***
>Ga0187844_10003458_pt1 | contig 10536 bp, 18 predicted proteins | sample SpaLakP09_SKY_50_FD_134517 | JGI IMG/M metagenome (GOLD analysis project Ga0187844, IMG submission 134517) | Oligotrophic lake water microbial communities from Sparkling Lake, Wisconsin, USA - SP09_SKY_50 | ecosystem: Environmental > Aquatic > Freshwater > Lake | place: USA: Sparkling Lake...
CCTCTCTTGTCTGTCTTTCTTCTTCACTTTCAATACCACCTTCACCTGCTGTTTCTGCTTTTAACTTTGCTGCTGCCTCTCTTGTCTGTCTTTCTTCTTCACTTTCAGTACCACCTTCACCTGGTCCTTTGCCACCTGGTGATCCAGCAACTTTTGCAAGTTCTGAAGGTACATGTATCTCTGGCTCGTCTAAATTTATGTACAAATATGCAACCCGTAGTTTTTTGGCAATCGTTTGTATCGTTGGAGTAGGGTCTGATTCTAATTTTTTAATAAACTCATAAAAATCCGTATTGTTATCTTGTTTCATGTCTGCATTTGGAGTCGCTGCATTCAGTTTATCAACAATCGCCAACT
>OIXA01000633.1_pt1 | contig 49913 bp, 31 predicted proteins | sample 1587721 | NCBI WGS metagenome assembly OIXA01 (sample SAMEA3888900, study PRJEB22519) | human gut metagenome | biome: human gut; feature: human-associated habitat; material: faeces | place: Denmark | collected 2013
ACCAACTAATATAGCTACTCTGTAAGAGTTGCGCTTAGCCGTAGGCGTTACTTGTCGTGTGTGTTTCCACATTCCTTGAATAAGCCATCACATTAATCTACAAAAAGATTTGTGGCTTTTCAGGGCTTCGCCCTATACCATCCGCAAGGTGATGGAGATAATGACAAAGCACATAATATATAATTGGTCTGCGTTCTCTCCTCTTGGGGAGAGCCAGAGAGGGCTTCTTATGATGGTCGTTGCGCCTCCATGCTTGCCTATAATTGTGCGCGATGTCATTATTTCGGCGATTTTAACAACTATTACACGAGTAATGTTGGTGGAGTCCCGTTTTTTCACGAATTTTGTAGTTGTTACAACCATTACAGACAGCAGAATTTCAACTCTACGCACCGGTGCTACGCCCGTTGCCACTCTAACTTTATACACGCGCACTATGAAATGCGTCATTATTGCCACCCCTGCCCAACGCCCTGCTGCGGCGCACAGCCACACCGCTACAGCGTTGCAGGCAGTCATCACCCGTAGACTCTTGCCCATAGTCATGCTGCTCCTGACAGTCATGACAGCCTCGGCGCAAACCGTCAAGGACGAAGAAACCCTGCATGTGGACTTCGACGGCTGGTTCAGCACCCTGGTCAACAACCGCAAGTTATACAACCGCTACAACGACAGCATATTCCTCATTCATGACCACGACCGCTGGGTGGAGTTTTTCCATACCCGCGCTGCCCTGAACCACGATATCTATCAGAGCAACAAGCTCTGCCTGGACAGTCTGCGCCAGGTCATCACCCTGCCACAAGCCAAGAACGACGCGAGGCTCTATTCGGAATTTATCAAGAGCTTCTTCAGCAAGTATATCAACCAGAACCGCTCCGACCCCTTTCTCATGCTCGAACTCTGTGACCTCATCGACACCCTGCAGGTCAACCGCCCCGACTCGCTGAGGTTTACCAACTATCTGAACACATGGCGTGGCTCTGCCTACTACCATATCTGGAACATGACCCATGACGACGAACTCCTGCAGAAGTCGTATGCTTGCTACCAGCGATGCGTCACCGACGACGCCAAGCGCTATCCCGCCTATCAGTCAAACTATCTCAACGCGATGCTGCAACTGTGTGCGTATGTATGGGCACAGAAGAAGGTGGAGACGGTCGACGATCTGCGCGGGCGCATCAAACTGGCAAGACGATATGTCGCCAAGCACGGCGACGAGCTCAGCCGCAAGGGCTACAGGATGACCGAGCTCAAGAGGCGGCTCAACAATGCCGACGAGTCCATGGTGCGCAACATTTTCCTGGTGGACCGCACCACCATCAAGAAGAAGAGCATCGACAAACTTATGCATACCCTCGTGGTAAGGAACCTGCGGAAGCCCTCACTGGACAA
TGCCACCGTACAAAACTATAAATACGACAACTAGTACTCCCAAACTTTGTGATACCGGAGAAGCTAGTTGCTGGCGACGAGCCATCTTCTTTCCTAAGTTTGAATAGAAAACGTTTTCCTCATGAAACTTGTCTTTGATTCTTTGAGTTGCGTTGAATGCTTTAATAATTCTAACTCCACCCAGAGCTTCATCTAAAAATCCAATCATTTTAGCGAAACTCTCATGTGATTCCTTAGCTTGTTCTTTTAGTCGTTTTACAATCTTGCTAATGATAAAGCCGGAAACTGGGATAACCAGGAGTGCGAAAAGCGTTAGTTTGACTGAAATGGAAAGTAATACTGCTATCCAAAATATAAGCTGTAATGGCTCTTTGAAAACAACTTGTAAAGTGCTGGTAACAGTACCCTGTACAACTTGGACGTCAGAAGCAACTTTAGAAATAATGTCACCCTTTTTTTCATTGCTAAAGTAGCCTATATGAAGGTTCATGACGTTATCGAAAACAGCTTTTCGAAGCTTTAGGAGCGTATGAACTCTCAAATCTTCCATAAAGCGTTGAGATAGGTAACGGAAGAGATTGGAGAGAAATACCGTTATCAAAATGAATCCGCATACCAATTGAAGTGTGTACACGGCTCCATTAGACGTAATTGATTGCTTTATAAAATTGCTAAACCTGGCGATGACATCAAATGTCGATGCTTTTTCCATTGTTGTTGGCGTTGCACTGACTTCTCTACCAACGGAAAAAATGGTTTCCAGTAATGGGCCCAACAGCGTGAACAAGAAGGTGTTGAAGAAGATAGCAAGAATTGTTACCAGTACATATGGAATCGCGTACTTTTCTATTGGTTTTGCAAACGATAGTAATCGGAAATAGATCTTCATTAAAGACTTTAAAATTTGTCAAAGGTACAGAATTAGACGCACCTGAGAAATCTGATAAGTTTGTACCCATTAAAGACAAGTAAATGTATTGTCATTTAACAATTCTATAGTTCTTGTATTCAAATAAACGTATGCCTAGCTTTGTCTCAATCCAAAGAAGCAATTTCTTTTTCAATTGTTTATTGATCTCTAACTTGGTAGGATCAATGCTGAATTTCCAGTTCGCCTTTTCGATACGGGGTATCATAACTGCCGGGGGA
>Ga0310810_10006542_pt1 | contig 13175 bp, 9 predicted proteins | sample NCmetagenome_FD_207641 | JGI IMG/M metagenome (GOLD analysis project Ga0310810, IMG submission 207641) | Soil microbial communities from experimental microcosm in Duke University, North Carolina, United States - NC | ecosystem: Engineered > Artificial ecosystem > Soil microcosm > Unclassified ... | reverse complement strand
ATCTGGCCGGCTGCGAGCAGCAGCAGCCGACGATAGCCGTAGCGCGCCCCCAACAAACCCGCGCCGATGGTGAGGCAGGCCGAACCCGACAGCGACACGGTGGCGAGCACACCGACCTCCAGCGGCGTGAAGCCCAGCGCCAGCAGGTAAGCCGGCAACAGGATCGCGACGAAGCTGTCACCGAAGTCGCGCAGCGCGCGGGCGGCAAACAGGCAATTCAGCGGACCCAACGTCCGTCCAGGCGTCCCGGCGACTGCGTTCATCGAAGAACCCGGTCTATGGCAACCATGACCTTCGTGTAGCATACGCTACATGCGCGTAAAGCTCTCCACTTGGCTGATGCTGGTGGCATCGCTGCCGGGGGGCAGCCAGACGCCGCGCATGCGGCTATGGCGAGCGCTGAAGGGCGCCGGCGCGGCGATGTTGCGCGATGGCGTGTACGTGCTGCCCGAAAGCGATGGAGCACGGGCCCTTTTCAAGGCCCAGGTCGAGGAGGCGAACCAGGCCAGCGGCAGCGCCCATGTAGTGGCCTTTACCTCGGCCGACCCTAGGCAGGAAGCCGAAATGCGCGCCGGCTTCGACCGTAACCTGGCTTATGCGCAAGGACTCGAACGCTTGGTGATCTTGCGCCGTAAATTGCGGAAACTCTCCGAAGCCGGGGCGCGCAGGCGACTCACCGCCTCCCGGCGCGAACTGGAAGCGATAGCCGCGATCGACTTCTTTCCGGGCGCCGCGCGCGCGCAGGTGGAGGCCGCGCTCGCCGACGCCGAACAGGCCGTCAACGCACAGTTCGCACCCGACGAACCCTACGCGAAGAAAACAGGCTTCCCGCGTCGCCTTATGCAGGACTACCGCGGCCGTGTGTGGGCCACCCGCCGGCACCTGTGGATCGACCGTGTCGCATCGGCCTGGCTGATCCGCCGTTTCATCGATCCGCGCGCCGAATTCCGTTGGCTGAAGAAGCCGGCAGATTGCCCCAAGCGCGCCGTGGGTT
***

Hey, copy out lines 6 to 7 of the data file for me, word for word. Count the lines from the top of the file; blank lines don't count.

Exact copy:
>Ga0310810_10006542_pt1 | contig 13175 bp, 9 predicted proteins | sample NCmetagenome_FD_207641 | JGI IMG/M metagenome (GOLD analysis project Ga0310810, IMG submission 207641) | Soil microbial communities from experimental microcosm in Duke University, North Carolina, United States - NC | ecosystem: Engineered > Artificial ecosystem > Soil microcosm > Unclassified ... | reverse complement strand
ATCTGGCCGGCTGCGAGCAGCAGCAGCCGACGATAGCCGTAGCGCGCCCCCAACAAACCCGCGCCGATGGTGAGGCAGGCCGAACCCGACAGCGACACGGTGGCGAGCACACCGACCTCCAGCGGCGTGAAGCCCAGCGCCAGCAGGTAAGCCGGCAACAGGATCGCGACGAAGCTGTCACCGAAGTCGCGCAGCGCGCGGGCGGCAAACAGGCAATTCAGCGGACCCAACGTCCGTCCAGGCGTCCCGGCGACTGCGTTCATCGAAGAACCCGGTCTATGGCAACCATGACCTTCGTGTAGCATACGCTACATGCGCGTAAAGCTCTCCACTTGGCTGATGCTGGTGGCATCGCTGCCGGGGGGCAGCCAGACGCCGCGCATGCGGCTATGGCGAGCGCTGAAGGGCGCCGGCGCGGCGATGTTGCGCGATGGCGTGTACGTGCTGCCCGAAAGCGATGGAGCACGGGCCCTTTTCAAGGCCCAGGTCGAGGAGGCGAACCAGGCCAGCGGCAGCGCCCATGTAGTGGCCTTTACCTCGGCCGACCCTAGGCAGGAAGCCGAAATGCGCGCCGGCTTCGACCGTAACCTGGCTTATGCGCAAGGACTCGAACGCTTGGTGATCTTGCGCCGTAAATTGCGGAAACTCTCCGAAGCCGGGGCGCGCAGGCGACTCACCGCCTCCCGGCGCGAACTGGAAGCGATAGCCGCGATCGACTTCTTTCCGGGCGCCGCGCGCGCGCAGGTGGAGGCCGCGCTCGCCGACGCCGAACAGGCCGTCAACGCACAGTTCGCACCCGACGAACCCTACGCGAAGAAAACAGGCTTCCCGCGTCGCCTTATGCAGGACTACCGCGGCCGTGTGTGGGCCACCCGCCGGCACCTGTGGATCGACCGTGTCGCATCGGCCTGGCTGATCCGCCGTTTCATCGATCCGCGCGCCGAATTCCGTTGGCTGAAGAAGCCGGCAGATTGCCCCAAGCGCGCCGTGGGTT